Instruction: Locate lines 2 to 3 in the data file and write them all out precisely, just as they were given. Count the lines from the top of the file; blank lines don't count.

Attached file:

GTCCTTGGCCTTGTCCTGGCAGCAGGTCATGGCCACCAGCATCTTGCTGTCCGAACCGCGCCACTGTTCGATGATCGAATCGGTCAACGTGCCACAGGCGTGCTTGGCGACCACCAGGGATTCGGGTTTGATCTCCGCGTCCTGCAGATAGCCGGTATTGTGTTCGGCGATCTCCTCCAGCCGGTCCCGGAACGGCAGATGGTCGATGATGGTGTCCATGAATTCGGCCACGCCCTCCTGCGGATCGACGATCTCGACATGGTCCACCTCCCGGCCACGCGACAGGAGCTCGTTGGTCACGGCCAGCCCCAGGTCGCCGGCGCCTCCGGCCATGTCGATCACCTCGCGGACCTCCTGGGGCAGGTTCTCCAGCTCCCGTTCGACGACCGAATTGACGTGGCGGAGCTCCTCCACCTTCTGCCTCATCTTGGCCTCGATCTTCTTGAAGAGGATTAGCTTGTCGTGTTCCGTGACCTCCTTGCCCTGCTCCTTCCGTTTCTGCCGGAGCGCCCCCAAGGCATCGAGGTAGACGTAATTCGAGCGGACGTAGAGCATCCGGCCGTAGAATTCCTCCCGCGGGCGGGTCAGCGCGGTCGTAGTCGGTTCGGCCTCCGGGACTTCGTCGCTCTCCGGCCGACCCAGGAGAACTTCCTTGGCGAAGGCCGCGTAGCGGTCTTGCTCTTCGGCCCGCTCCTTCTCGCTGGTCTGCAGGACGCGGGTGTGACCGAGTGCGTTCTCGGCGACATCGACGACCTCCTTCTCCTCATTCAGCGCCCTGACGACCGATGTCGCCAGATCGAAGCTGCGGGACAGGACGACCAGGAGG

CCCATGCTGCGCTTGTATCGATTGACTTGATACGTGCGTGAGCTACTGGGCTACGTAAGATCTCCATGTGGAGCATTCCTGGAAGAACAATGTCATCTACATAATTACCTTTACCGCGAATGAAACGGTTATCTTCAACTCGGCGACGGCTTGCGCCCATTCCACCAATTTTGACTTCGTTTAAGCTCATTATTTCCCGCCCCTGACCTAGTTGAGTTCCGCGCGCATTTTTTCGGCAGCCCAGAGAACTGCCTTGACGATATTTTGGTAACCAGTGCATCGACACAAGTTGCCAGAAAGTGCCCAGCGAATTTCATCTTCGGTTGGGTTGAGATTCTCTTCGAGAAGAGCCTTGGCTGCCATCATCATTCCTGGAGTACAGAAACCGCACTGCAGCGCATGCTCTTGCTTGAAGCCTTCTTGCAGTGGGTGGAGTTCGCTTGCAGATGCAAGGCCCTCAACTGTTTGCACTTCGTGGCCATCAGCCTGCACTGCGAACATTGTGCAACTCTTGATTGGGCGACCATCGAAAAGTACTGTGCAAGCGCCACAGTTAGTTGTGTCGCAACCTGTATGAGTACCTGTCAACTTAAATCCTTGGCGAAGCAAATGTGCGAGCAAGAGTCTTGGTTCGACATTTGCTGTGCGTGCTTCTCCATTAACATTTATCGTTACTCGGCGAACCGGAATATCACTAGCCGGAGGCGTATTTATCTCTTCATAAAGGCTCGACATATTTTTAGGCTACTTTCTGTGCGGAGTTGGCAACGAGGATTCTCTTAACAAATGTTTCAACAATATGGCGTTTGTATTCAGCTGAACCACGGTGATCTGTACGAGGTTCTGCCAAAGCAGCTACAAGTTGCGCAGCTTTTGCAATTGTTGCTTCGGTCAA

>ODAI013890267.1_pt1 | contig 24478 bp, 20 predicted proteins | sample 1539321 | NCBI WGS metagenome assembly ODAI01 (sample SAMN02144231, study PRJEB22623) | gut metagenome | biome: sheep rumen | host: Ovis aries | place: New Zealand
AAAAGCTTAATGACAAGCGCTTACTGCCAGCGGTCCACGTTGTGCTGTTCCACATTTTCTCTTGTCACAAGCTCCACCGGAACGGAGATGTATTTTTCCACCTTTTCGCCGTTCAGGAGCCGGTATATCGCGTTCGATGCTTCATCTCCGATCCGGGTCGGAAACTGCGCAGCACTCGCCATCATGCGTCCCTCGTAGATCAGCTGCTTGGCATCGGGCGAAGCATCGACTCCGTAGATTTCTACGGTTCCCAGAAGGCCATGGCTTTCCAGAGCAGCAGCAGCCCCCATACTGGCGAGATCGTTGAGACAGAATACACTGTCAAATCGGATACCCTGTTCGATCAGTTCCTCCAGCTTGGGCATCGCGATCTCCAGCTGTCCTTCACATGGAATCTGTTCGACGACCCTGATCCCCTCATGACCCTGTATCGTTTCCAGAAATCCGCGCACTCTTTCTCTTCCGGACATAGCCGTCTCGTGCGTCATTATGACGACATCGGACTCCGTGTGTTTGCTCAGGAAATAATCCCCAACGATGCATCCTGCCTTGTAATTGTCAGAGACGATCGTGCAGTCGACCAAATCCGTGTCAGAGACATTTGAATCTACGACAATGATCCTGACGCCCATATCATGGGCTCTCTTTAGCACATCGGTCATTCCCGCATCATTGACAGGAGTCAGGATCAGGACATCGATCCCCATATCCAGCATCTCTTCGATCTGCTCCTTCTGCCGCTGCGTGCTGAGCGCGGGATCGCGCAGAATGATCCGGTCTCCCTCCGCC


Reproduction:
CCCATGCTGCGCTTGTATCGATTGACTTGATACGTGCGTGAGCTACTGGGCTACGTAAGATCTCCATGTGGAGCATTCCTGGAAGAACAATGTCATCTACATAATTACCTTTACCGCGAATGAAACGGTTATCTTCAACTCGGCGACGGCTTGCGCCCATTCCACCAATTTTGACTTCGTTTAAGCTCATTATTTCCCGCCCCTGACCTAGTTGAGTTCCGCGCGCATTTTTTCGGCAGCCCAGAGAACTGCCTTGACGATATTTTGGTAACCAGTGCATCGACACAAGTTGCCAGAAAGTGCCCAGCGAATTTCATCTTCGGTTGGGTTGAGATTCTCTTCGAGAAGAGCCTTGGCTGCCATCATCATTCCTGGAGTACAGAAACCGCACTGCAGCGCATGCTCTTGCTTGAAGCCTTCTTGCAGTGGGTGGAGTTCGCTTGCAGATGCAAGGCCCTCAACTGTTTGCACTTCGTGGCCATCAGCCTGCACTGCGAACATTGTGCAACTCTTGATTGGGCGACCATCGAAAAGTACTGTGCAAGCGCCACAGTTAGTTGTGTCGCAACCTGTATGAGTACCTGTCAACTTAAATCCTTGGCGAAGCAAATGTGCGAGCAAGAGTCTTGGTTCGACATTTGCTGTGCGTGCTTCTCCATTAACATTTATCGTTACTCGGCGAACCGGAATATCACTAGCCGGAGGCGTATTTATCTCTTCATAAAGGCTCGACATATTTTTAGGCTACTTTCTGTGCGGAGTTGGCAACGAGGATTCTCTTAACAAATGTTTCAACAATATGGCGTTTGTATTCAGCTGAACCACGGTGATCTGTACGAGGTTCTGCCAAAGCAGCTACAAGTTGCGCAGCTTTTGCAATTGTTGCTTCGGTCAA

>ODAI013890267.1_pt1 | contig 24478 bp, 20 predicted proteins | sample 1539321 | NCBI WGS metagenome assembly ODAI01 (sample SAMN02144231, study PRJEB22623) | gut metagenome | biome: sheep rumen | host: Ovis aries | place: New Zealand